Said and Done is the monthly, photo-rich publication from MIT's School of Humanities, Arts, and Social Sciences, integrating feature articles with news, research and events to give you a distilled overview of the school's endeavors. For the complete edition, visit Said and Done. This month's highlights include:
Audio slideshow: The Kuna Celebrations
James Howe, MIT Professor of Anthropology, has spent more than forty years working and collaborating with the Kuna, an indigenous people of Panama. In this audio slide show Howe tells the story of how a Kuna village prepares for and conducts a great communal celebration—an event that can last up to four days, and embodies the Kuna's important values, beliefs, and ways of life.
View audio slideshow
Does America need manufacturing?
For several decades, many American companies found that "offshoring" their industrial work could raise profits. But the situation is now changing. In a New York Times' article, MIT Professor of Political Science Suzanne Berger says "We’re seeing a wave of new technologies in energy, biotechnology, batteries, where there has to be a closer integration between research, development, design, product definition and production.”
Article in The New York Times | MIT PIE
Video: The Perfect Oyster
A great short piece about restoring natural oyster reefs in coastal waters—and why that matters for healthy oceans. Produced by talented students in the School's Graduate Program in Science Writing.
Wheaton proposes a mortgage fix for U.S. lenders and homeowners: shared equity
Bill Wheaton, MIT Professor of Economics, and Kenneth Rogoff, of Harvard University, suggest that the "government facilitate mortgage write-downs in exchange for claims on a percentage of future appreciation–potentially making it a win not only for homeowners who owe more on their homes than their properties are worth, but also a win for lenders and investors who would eventually be repaid for giving borrowers a break."
Read how it could work in Fortune Finance
School welcomes new faculty
The School of Humanities, Arts, and Social Sciences is pleased to present the newest members of the faculty. A warm welcome to these superb scholars: Sasha Costanza-Chock, CMS; Lerna Ekmekcioglu, History; Hiromu Nagahara, History; Lucas Stanczyk, Political Science; Teppei Yamamoto, Political Science
Bio notes and photographs
Two new Mellon Fellows for 2011-2013
With the generous support of the Mellon Foundation, the School awards two fellowships each year to promising young scholars working at the intersection of humanities disciplines, or between humanities and other disciplines. We are delighted to welcome two new Mellon Postdoctoral Fellows for 2011-2013—Hye Jean Chung and Gretchen Henderson—and to welcome back the Mellon Fellows for 2010-2012, Chuong-Dai Vo and Amaranth Borsuk.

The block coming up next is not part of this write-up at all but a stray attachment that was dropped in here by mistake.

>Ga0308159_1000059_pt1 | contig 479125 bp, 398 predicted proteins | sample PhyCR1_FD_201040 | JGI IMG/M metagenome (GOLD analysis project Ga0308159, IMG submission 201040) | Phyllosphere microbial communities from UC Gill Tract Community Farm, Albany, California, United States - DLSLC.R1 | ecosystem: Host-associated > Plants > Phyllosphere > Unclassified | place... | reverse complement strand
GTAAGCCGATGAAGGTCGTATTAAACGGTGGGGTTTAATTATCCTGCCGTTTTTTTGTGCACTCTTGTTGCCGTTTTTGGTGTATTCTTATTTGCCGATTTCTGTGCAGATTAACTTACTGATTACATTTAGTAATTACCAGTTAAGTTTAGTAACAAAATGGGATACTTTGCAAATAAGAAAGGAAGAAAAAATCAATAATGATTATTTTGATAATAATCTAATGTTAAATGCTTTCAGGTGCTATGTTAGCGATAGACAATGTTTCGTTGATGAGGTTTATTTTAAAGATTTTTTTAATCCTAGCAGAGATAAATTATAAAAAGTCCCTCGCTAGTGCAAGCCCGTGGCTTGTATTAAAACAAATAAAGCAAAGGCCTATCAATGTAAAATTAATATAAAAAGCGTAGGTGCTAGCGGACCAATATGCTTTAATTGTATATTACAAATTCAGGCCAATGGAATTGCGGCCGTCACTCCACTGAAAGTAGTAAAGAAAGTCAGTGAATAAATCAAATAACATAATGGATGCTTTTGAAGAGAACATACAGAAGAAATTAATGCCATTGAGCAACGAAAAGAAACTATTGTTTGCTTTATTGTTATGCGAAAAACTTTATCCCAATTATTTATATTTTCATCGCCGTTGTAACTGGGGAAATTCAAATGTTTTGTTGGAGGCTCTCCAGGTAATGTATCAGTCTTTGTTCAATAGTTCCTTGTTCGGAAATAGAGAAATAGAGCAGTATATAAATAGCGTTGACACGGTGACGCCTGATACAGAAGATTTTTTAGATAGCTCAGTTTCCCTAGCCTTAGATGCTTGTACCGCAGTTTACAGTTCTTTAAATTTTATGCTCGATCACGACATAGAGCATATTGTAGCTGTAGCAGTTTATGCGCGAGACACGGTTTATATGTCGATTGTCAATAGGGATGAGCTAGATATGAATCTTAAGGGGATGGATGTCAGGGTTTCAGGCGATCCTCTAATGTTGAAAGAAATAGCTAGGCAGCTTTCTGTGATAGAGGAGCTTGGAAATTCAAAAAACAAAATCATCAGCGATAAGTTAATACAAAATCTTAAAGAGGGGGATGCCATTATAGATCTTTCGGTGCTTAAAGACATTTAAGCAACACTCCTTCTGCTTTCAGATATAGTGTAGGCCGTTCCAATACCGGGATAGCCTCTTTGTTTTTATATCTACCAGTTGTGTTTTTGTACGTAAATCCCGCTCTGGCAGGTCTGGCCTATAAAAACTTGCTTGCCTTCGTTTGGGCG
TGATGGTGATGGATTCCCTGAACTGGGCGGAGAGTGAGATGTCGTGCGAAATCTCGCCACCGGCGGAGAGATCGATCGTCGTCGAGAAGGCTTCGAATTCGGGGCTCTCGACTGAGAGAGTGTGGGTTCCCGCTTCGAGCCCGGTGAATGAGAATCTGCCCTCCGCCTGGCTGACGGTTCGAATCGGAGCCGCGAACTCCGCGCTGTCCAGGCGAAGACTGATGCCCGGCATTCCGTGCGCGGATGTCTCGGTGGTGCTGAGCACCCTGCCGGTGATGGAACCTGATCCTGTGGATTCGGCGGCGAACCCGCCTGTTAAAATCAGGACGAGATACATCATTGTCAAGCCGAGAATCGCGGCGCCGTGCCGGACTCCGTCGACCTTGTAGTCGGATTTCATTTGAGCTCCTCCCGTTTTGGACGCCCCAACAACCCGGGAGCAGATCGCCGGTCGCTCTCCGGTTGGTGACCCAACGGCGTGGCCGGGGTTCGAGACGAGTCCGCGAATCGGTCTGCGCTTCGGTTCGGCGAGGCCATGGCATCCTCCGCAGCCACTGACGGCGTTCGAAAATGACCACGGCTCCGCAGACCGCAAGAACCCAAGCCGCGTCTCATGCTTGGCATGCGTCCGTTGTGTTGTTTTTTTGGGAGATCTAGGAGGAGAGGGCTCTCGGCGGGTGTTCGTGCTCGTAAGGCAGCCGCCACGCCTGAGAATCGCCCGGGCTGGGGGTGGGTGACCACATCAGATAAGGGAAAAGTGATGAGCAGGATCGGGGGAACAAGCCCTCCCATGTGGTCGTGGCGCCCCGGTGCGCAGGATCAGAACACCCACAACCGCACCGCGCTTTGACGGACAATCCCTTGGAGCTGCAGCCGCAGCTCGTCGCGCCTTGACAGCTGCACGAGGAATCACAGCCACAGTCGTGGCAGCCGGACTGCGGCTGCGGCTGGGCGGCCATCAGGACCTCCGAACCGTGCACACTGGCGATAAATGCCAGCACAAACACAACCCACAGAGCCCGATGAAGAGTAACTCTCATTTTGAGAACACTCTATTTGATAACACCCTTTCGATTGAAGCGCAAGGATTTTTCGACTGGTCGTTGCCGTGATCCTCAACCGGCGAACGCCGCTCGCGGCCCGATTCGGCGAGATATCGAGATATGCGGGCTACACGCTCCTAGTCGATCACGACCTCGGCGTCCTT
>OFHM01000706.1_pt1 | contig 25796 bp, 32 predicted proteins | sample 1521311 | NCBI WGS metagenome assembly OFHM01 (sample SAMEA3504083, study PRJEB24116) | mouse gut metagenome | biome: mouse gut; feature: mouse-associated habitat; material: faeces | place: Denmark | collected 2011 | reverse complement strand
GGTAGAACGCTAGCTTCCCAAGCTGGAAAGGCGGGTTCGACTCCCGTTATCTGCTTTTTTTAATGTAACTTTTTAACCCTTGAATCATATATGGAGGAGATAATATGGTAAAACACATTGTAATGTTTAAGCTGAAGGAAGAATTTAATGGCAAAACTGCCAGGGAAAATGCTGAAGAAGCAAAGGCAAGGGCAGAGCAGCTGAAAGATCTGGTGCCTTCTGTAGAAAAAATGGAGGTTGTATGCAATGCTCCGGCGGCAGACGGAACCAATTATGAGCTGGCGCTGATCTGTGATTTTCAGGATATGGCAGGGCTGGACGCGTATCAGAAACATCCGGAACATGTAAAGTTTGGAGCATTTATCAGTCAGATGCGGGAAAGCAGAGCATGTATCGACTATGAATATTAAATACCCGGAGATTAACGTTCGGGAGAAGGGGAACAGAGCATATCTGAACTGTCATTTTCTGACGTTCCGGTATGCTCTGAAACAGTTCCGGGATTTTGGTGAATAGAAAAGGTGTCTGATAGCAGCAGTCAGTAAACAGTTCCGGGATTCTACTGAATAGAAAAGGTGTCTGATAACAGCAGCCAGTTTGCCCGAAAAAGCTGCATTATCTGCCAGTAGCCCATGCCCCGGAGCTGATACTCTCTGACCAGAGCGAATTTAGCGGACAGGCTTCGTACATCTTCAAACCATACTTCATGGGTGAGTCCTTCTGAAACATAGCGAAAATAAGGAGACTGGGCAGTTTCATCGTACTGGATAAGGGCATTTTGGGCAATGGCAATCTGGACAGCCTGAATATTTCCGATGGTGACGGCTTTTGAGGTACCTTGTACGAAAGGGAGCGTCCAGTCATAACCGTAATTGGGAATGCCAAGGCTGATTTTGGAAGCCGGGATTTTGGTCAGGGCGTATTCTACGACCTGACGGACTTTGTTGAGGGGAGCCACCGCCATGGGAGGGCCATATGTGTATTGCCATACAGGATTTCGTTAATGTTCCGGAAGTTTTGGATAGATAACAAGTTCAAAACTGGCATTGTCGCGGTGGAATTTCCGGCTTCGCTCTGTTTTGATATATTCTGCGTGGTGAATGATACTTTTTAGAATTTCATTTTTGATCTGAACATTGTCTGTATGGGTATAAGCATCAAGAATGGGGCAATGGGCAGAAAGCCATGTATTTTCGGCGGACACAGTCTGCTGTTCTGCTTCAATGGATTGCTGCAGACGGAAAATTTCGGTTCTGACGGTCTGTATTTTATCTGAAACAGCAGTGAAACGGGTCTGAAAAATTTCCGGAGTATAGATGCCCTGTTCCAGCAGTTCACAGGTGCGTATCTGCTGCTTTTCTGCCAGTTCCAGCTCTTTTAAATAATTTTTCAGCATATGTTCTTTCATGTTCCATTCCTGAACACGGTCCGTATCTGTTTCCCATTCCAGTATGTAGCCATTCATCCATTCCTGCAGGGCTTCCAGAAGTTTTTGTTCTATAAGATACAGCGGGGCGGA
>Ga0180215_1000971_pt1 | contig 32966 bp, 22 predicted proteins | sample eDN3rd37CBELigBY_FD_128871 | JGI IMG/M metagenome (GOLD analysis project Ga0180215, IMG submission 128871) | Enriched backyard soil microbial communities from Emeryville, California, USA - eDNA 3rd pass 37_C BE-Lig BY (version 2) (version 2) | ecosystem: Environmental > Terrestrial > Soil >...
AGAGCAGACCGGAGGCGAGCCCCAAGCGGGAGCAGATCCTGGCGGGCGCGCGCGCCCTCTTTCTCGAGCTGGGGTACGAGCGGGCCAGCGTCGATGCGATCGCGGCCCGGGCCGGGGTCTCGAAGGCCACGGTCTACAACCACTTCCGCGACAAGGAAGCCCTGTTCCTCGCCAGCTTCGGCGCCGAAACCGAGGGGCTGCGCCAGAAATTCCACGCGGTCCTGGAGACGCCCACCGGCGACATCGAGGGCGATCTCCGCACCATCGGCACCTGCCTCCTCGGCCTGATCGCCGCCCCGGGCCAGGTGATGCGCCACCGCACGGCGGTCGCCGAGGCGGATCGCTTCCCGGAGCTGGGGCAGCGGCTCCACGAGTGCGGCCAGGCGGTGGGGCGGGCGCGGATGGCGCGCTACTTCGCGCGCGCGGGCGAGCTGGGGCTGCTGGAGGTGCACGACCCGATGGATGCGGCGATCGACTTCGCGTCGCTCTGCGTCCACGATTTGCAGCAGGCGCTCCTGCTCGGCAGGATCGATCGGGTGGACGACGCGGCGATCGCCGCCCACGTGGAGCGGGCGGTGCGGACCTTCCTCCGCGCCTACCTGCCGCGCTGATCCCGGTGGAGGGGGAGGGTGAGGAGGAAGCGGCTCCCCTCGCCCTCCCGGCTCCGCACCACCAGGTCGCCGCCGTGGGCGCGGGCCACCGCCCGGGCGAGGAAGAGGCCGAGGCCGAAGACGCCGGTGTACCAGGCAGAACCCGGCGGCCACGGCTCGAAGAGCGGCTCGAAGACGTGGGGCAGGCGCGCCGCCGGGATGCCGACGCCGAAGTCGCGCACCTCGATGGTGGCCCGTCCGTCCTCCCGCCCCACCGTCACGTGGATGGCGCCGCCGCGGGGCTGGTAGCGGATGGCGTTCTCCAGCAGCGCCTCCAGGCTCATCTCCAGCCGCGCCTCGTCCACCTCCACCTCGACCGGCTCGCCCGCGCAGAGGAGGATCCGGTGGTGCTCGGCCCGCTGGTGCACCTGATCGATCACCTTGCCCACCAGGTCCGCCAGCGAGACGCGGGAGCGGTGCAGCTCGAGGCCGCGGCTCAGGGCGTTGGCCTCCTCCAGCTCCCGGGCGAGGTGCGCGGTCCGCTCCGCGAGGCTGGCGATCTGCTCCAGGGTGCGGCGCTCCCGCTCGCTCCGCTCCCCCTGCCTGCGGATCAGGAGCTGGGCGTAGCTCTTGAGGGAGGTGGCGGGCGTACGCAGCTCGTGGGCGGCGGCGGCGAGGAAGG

Bio notes and photographs
Chomsky to speak in the Boston Review Ideas Matter Forum Series
Thursday, September 22, 4:30-6pm, MIT Tang Center | Noam Chomsky will discuss “The Responsibility of Intellectuals,” revisiting the controversial topic he first addressed in 1967. The Chomsky event kicks off the second year of the Ideas Matter lecture series, a joint project of Boston Review and the MIT Political Science Department.
More about the Ideas Matter series
Dr. Joseph Aoun PhD '82 receives the Robert A. Muh Alumni Award
Wednesday, October 26, 2011, 5 pm | Bartos Theater, 20 Ames Street, Building E15 | Dr. Joseph E. Aoun, PhD ' 82 Linguistics, and President of Northeastern University, has received the 2011 Muh Alumni Award in the Humanities, Arts, and Social Sciences. President Aoun will give a lecture entitled "The Future of American Higher Education in the Global Knowledge Marketplace." The lecture and a reception, immediately following, are open to the public.
Lépinay gives an insider view of investment banking
In Codes of Finance, Vincent Lépinay, MIT Assistant Professor in Science, Technology and Society, gives an insider account of investment banking, and the high-risk trades that can spin out of control. A call for reshaping financial innovation. “It’s an excellent book,” says William Maurer, chair of the Department of Anthropology at the University of California at Irvine. “There are few people who’ve had the kind of access he was able to secure, at the moment of formation of a financial instrument that was central to the meltdown in 2008."
Story by Peter Dizikes at MIT News
The research of MIT's School of Humanities, Arts, and Social Sciences appears principally in the form of books and publications, as well as music and theater productions. These gems of the School provide new knowledge and analysis, innovation and insight, guidance for policy, and nourishment for lives.
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